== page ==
A Misallocation of Scarce Funds

If I talk long enough to people about transit and bicycle infrastructure, I will invariably find someone who says that although he or she supports the idea of  transportation choice in theory, it’s a misallocation of scarce funds to build light rail and bicycle paths when we don’t have enough roads.

Not enough roads?  Really?

A deeply flawed development model leads to wide boulevards through empty fields.  The problem is not that we don't have enough roads.  The problem is with the design of our spaces.

Stout Heritage Parkway, Plainfield Indiana.  There’s more than enough road here. Way more than enough.

Capitol Avenue, downtown Indianapolis, high noon an a weekday.

Capitol Avenue, downtown Indianapolis.  This is a wide arterial designed to feed downtown during rush hour.  It sits empty most of the day.  What a waste.

Parking, downtown Indianapolis, weekday afternoon.

Parking, downtown Indianapolis, weekday afternoon.  

Broadway in downtown Lubbock Texas gets so little traffic that it hasn't been repaved in over 100 years.

Broadway in downtown Lubbock Texas gets so little traffic that it hasn’t been repaved in over 100 years.


Ogden Utah

22nd Street, Ogden Utah

South Street, Plainfield IN

South Street, Plainfield IN

Pennsylvania Street, Indianapolis

Pennsylvania Street, Indianapolis

Hendricks County, IN

400 S.  Hendricks County, IN

Indianapolis International Airport, departure deck

Indianapolis International Airport, departure deck

Suburban shopping mall, Plainfield IN

Suburban shopping mall, Plainfield IN

We have plenty of roads.  In fact, we have far more road and parking capacity than we really need.  Most of the time, these roads and parking lots sit empty.  We’ve built too much.  Talk about a misallocation of scarce funds!

What if, instead of maintaining the status quo and building for maximum capacity, we figured out a way to lower maximum capacity?  We could do it relatively easily.  In the first picture above, imagine a development model that eliminates the empty fields.  Imagine instead that development is built close to other development so that it is easily walkable or bikeable.  If more people walked and biked, the roads wouldn’t need to be so wide.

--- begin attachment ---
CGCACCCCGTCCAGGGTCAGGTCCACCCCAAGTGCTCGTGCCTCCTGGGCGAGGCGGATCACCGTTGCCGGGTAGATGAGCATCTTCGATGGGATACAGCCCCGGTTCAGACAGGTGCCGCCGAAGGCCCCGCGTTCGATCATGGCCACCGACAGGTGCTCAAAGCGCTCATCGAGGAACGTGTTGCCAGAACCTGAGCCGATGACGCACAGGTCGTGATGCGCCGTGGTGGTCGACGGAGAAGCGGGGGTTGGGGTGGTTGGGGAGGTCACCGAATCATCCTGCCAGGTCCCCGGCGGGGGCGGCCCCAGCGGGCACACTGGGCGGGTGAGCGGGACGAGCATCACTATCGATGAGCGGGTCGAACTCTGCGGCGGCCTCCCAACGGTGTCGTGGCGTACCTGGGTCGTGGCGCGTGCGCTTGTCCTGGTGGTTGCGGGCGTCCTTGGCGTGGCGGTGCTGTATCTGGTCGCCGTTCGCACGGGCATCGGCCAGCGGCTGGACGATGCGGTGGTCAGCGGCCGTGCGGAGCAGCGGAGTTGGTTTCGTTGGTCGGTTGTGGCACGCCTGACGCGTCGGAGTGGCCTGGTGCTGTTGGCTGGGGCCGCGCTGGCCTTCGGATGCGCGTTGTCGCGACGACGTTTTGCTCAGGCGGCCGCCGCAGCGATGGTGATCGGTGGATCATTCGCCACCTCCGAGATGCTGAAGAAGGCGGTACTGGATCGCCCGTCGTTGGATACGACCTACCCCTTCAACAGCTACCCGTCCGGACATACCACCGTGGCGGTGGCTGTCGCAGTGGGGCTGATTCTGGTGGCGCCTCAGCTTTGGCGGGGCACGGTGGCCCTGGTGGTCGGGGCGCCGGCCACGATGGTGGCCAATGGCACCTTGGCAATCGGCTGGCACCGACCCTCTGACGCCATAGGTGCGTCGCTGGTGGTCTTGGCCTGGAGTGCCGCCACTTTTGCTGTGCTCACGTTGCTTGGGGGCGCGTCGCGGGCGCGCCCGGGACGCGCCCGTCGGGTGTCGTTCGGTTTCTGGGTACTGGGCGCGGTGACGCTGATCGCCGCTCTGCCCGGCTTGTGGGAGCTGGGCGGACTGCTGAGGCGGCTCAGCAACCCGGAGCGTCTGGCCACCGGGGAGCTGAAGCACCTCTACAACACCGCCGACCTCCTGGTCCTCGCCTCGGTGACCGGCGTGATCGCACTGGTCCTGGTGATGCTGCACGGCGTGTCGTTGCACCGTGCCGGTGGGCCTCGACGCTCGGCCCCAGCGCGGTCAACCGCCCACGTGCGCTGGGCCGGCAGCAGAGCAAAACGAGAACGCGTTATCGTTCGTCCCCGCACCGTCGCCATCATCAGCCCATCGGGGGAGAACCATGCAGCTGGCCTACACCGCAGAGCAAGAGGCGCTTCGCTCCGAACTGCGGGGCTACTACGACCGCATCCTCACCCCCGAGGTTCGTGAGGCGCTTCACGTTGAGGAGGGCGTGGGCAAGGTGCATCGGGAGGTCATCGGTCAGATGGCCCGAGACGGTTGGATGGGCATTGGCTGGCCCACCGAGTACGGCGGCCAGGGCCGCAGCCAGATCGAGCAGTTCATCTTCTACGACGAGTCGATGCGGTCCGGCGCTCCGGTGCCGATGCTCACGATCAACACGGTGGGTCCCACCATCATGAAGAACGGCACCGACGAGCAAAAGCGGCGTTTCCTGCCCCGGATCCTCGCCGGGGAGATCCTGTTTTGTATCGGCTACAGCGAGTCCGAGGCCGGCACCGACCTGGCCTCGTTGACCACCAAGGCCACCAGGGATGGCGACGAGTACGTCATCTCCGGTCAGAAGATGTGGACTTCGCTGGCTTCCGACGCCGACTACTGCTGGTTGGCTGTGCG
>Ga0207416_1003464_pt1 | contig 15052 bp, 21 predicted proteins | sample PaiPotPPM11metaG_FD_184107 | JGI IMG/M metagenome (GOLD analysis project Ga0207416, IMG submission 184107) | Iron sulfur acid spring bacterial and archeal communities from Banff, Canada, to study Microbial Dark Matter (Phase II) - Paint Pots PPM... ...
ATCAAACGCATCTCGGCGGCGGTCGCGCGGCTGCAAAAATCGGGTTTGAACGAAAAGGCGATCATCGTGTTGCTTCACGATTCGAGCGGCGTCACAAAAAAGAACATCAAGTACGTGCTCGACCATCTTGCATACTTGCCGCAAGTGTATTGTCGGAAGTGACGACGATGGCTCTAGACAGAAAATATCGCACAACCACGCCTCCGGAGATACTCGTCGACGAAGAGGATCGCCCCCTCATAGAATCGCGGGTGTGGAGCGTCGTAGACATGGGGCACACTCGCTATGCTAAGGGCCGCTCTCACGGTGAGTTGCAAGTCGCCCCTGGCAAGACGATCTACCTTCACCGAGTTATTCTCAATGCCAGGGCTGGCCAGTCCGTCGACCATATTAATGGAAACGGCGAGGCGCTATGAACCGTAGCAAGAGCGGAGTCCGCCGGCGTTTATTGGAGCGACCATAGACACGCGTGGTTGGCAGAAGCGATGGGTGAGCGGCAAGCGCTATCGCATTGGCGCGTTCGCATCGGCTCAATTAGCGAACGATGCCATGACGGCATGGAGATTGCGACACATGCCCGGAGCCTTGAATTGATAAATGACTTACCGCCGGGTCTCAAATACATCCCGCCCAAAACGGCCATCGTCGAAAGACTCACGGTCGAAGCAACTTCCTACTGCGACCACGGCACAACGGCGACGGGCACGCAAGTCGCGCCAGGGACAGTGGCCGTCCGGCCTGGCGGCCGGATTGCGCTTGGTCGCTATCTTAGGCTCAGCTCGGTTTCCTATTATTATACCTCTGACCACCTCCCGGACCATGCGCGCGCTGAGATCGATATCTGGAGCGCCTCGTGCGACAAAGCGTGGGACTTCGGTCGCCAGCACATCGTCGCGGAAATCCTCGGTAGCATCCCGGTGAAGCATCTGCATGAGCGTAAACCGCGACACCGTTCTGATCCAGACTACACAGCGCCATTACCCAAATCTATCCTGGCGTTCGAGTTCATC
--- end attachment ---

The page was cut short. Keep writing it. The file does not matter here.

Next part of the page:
In the picture that shows the empty airport terminal, what if the airport was served by a rail connection instead of personal automobiles? What if we could eliminate all that bad investment and replace it with a single rail line that accomplished the same thing?  How much land would we save?  How much money would we have available to allocate somewhere else where it could be better utilized and do more good?

What if instead of having to provide storage for big, clunky automobiles, business owners could position their stores and offices to be reached on foot or bicycle?  How much money would they save if they didn’t have to purchase and develop parking lots to serve their businesses?  How much narrower and more pleasant would our streets be if they didn’t require space for parking cars?

These are not hypothetical questions. The answers are obvious.  Of course we can do this and if we chose to do it we can change the world in a positive way. We can save tremendous amounts of money that we can then reposition to solve tougher, more pressing problems.  We can create more intimate, connected communities of people instead of spaces divided by large empty chasms.  We can do this.  Absolutely, we can.

But we have to want to do it.  We have to say that good enough is no longer good enough.   We have to stop accepting mediocrity and terrible spaces because that’s what someone wants to give us. We have to demand more and support developers and civic leaders who give us more.  This is already happening.

How can we speed it along?  Here’s how.  For trips of five miles or less, we can ride bicycles instead of driving cars.  We can lobby for laws that allow us to share the roads and insist that existing traffic laws be enforced.  We can encourage others to walk or ride with us and in doing so we will change the very character of our streets and the places where we live.

It’s time to stop misallocating funds.  It’s time to take matters into our own hands and fix what’s broken. Please share with your friends and colleagues.   Encourage them to join us.  We can fix this…if we want to.


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